This is a new favorite in Pioneer Square, but it has lasting appeal. Authentic creole food featuring local seafood and Louisiana crawfish will make you want to keep coming back. You won’t find a better jambalaya in the Pacific Northwest. You can also take cooking classes during the week if you reserve space ahead of time.
With an open, airy, and very inviting interior along with a range of delicious cuisine, Bar Sajor is a fantastic place to enjoy a pleasant meal with friends or family. The menu has plenty of choice available, including seafood, steak, chicken, pork, and vegetable options, all of which can be seen as they are prepared in the open plan kitchen in the restaurant.
The food is prepared using a wood fire oven to provide a truly unique but no less delicious taste. The dishes come in a number of different styles, from European to African, and an expansive drinks menu features a fine selection of top quality wine, cocktails, ciders and beers.
McRory’s Steak Chop and Oyster House
Situated in the historic Pioneer Square McRoy’s Steak Chop and Oyster house has been a staple in the Seattle restaurant scene since it first opened in 1977.
The bar and restaurant has become a favourite for many heading off to the game for Seattle’s favourite sports teams, and you can find typical bar food available from the menu, including burgers, steaks, sandwiches, soups and salads not to mention their famous oyster menu.
There is also a wide selection of drinks available too, as you would expect from any good bar. Of particular note is their fantastic range of spirits with over 1600 different brands available.
Il Terrazzo Carmine
Ill Terrazzo Carmine is easily one of the best places to visit in all of Seattle for an authentic Italian fine dining experience. Located in Merrill Place, you won’t many other restaurants in the city that do Italian cuisine quite like Il Terrazzo Carmine, with lunch and dinner menus both available.
Starters, mains, and sides are all based on Italian classics, such as antipasto, pasta and risotto. Salads, soups, seafood, and entrees all consist of authentic Italian recipes and are made using the freshest and high quality ingredients.
Like any good Italian restaurant, there is a fantastic wine list available too, as well as various tasty desserts and gourmet coffees.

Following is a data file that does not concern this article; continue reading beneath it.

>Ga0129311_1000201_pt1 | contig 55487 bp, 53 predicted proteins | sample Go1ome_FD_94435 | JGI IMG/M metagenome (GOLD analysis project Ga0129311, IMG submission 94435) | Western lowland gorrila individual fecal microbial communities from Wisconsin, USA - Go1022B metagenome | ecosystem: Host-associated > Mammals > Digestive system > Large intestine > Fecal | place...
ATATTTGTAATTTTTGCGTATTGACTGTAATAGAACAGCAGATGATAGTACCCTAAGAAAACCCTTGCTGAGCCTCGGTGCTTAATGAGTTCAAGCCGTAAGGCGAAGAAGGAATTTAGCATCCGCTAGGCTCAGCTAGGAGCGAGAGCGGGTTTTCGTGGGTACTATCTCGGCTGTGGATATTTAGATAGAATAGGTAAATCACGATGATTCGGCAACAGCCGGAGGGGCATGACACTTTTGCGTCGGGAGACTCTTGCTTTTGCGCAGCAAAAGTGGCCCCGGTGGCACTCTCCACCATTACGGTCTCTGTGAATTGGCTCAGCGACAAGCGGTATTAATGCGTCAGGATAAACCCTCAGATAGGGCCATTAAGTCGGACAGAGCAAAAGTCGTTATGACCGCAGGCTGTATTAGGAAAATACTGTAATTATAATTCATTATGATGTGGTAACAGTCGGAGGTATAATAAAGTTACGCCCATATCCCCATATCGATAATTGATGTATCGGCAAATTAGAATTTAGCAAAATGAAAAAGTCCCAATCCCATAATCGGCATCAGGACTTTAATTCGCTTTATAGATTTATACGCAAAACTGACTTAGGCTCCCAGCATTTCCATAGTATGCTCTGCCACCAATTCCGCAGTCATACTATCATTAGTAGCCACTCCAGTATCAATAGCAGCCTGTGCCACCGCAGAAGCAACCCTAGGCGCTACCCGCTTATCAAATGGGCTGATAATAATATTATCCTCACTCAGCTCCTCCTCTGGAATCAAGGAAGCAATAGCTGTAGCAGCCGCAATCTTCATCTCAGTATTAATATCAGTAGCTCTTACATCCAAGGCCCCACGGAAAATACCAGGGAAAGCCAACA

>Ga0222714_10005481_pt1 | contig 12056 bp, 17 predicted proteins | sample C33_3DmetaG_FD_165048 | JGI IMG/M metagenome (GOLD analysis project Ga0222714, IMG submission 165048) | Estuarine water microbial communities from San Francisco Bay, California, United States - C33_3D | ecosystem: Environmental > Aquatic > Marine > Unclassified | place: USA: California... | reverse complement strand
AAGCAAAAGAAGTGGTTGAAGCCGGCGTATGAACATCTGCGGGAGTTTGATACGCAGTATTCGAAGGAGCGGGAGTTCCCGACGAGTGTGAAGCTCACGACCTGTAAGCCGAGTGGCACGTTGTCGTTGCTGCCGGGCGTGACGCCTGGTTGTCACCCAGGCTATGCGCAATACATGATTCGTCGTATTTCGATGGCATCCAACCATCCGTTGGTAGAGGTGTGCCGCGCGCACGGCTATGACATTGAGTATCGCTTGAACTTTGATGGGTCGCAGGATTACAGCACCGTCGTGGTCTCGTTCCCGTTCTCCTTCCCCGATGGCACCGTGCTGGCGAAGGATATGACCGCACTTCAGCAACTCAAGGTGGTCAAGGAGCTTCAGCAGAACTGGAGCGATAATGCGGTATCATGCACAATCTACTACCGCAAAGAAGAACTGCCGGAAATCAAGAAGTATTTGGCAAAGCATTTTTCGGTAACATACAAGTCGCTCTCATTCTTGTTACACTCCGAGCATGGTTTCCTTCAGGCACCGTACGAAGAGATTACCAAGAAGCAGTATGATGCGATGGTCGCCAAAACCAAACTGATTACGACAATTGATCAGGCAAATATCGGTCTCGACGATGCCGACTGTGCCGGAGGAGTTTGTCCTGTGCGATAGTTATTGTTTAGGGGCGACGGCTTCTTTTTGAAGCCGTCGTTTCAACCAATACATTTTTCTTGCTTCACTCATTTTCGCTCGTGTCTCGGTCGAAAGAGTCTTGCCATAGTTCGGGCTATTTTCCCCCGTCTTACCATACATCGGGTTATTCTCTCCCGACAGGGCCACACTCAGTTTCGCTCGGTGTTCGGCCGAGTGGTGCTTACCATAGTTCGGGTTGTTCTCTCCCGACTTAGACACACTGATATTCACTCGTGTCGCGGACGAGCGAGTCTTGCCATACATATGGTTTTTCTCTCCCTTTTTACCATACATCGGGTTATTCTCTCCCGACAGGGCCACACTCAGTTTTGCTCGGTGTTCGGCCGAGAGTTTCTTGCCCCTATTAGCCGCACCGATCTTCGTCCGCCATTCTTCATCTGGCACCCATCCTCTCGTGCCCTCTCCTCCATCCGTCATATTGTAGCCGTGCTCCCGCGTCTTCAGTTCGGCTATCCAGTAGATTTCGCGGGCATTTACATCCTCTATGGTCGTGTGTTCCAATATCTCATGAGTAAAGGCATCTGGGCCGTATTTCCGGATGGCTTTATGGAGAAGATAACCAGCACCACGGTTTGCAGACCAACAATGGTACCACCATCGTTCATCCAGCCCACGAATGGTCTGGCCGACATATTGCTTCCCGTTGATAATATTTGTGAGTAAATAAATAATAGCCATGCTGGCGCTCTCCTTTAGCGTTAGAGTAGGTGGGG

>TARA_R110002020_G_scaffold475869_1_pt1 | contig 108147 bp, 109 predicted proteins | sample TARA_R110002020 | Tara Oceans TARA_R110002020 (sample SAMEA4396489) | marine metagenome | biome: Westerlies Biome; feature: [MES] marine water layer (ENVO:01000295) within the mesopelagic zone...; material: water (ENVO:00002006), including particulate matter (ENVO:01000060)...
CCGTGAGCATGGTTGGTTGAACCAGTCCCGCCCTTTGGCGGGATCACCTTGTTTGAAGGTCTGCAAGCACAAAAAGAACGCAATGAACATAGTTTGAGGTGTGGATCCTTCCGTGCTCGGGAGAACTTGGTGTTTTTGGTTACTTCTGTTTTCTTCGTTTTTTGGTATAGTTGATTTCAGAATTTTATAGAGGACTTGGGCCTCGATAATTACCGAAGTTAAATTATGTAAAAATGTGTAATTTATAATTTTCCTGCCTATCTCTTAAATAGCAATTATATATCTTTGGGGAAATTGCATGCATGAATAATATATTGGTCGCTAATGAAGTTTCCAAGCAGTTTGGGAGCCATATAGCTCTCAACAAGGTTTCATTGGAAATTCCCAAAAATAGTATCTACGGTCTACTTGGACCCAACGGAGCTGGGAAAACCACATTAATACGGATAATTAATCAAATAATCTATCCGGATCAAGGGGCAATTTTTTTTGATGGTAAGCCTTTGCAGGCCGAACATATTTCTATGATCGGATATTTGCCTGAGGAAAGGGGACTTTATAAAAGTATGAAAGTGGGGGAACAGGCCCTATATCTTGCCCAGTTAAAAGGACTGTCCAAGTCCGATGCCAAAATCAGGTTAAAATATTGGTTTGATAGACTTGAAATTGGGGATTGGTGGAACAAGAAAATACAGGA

If you are looking to enjoy the best turkey sandwich in all of Seattle, look no further than Bakeman’s. Located at 2nd and Cherry Street, the restaurant has become renowned for a wide selection of delicious sandwiches with freshly baked bread, but there is also a wide variety of soups, salads, and desserts.
While the turkey sandwich remains the big seller there is no shortage of options when it comes to tasty sandwiches, with fillings including ham, meatloaf, beef, tuna, and more. You can opt for additional toppings such as cheese, tomatoes, and pickles to create a custom sandwich just the way you like!
Located in downtown Seattle at the heart of Pioneer Square, Salumi offers some of the most authentic Italian and Mediterranean cuisine you are likely to find in the Pacific Northwest. This can be credited to the authentic curing process taken from the traditional Italian Salumeria.
Here you will find an amazingly selection of cured meats and other meals that provide a real taste of Italy. Weekly specials are varied too, and include most of the staples from the menu, including soups, pastas, and special sandwiches. The fantastic range of cured meats can be purchased individually to take home!
Founded in 1934, this bar is arguably the oldest continually operating establishment catering to the LGTBQI community in the United States. There’s a full menu available, but a few snacks and a favorite drink during happy hour while sitting outside is a great experience.
The culinary experiences that Pioneer Square has to offer will give you something new to try for every meal for your entire stay in Seattle. This is one of the few places where you can literally forget the guide at home. Take a walk, enjoy the atmosphere, and stop in at a place that tempts you.
Pioneer Square perfectly blends its history together with modern grooves to provide one unique Seattle experience. It always seems like there is something new to find as you explore this historic area just off of the modern downtown. Plan your trip using these options or your choose your own adventure during your stay in Seattle and you will have an amazing time.